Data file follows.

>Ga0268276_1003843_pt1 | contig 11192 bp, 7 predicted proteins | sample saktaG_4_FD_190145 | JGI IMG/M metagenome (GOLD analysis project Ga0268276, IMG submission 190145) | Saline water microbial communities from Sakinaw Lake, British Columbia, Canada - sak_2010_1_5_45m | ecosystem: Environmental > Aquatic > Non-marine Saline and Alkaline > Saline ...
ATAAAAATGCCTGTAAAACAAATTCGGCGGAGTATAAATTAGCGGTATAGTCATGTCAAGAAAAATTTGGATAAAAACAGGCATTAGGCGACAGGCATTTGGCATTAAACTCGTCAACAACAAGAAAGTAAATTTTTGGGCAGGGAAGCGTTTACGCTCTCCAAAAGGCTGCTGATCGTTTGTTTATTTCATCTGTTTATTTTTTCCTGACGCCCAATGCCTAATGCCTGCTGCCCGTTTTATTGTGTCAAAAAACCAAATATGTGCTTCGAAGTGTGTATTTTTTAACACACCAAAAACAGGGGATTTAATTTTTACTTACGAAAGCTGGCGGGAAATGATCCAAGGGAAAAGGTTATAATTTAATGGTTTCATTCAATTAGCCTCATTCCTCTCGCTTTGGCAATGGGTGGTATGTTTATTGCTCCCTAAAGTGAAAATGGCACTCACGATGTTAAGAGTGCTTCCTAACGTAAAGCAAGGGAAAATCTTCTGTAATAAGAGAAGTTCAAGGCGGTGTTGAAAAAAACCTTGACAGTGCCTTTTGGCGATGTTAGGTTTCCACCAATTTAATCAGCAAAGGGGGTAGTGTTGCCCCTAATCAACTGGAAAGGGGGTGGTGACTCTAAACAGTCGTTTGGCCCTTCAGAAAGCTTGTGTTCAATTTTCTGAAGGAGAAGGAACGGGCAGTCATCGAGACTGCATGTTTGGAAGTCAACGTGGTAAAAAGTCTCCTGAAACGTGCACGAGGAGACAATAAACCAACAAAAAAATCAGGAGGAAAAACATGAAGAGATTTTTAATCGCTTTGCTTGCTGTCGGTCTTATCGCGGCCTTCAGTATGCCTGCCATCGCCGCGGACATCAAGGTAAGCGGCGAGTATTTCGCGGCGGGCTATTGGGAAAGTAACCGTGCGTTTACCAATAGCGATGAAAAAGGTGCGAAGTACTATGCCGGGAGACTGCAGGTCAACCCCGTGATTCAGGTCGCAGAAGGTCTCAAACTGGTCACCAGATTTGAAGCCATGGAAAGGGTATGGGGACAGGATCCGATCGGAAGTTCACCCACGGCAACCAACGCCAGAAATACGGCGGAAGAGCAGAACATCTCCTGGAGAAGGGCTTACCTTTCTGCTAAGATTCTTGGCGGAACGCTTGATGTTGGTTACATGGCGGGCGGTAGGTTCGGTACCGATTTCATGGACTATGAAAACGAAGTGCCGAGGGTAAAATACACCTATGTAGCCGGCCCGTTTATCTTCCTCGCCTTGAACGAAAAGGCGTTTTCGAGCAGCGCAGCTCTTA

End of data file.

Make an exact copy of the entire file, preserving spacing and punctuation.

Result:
>Ga0268276_1003843_pt1 | contig 11192 bp, 7 predicted proteins | sample saktaG_4_FD_190145 | JGI IMG/M metagenome (GOLD analysis project Ga0268276, IMG submission 190145) | Saline water microbial communities from Sakinaw Lake, British Columbia, Canada - sak_2010_1_5_45m | ecosystem: Environmental > Aquatic > Non-marine Saline and Alkaline > Saline ...
ATAAAAATGCCTGTAAAACAAATTCGGCGGAGTATAAATTAGCGGTATAGTCATGTCAAGAAAAATTTGGATAAAAACAGGCATTAGGCGACAGGCATTTGGCATTAAACTCGTCAACAACAAGAAAGTAAATTTTTGGGCAGGGAAGCGTTTACGCTCTCCAAAAGGCTGCTGATCGTTTGTTTATTTCATCTGTTTATTTTTTCCTGACGCCCAATGCCTAATGCCTGCTGCCCGTTTTATTGTGTCAAAAAACCAAATATGTGCTTCGAAGTGTGTATTTTTTAACACACCAAAAACAGGGGATTTAATTTTTACTTACGAAAGCTGGCGGGAAATGATCCAAGGGAAAAGGTTATAATTTAATGGTTTCATTCAATTAGCCTCATTCCTCTCGCTTTGGCAATGGGTGGTATGTTTATTGCTCCCTAAAGTGAAAATGGCACTCACGATGTTAAGAGTGCTTCCTAACGTAAAGCAAGGGAAAATCTTCTGTAATAAGAGAAGTTCAAGGCGGTGTTGAAAAAAACCTTGACAGTGCCTTTTGGCGATGTTAGGTTTCCACCAATTTAATCAGCAAAGGGGGTAGTGTTGCCCCTAATCAACTGGAAAGGGGGTGGTGACTCTAAACAGTCGTTTGGCCCTTCAGAAAGCTTGTGTTCAATTTTCTGAAGGAGAAGGAACGGGCAGTCATCGAGACTGCATGTTTGGAAGTCAACGTGGTAAAAAGTCTCCTGAAACGTGCACGAGGAGACAATAAACCAACAAAAAAATCAGGAGGAAAAACATGAAGAGATTTTTAATCGCTTTGCTTGCTGTCGGTCTTATCGCGGCCTTCAGTATGCCTGCCATCGCCGCGGACATCAAGGTAAGCGGCGAGTATTTCGCGGCGGGCTATTGGGAAAGTAACCGTGCGTTTACCAATAGCGATGAAAAAGGTGCGAAGTACTATGCCGGGAGACTGCAGGTCAACCCCGTGATTCAGGTCGCAGAAGGTCTCAAACTGGTCACCAGATTTGAAGCCATGGAAAGGGTATGGGGACAGGATCCGATCGGAAGTTCACCCACGGCAACCAACGCCAGAAATACGGCGGAAGAGCAGAACATCTCCTGGAGAAGGGCTTACCTTTCTGCTAAGATTCTTGGCGGAACGCTTGATGTTGGTTACATGGCGGGCGGTAGGTTCGGTACCGATTTCATGGACTATGAAAACGAAGTGCCGAGGGTAAAATACACCTATGTAGCCGGCCCGTTTATCTTCCTCGCCTTGAACGAAAAGGCGTTTTCGAGCAGCGCAGCTCTTA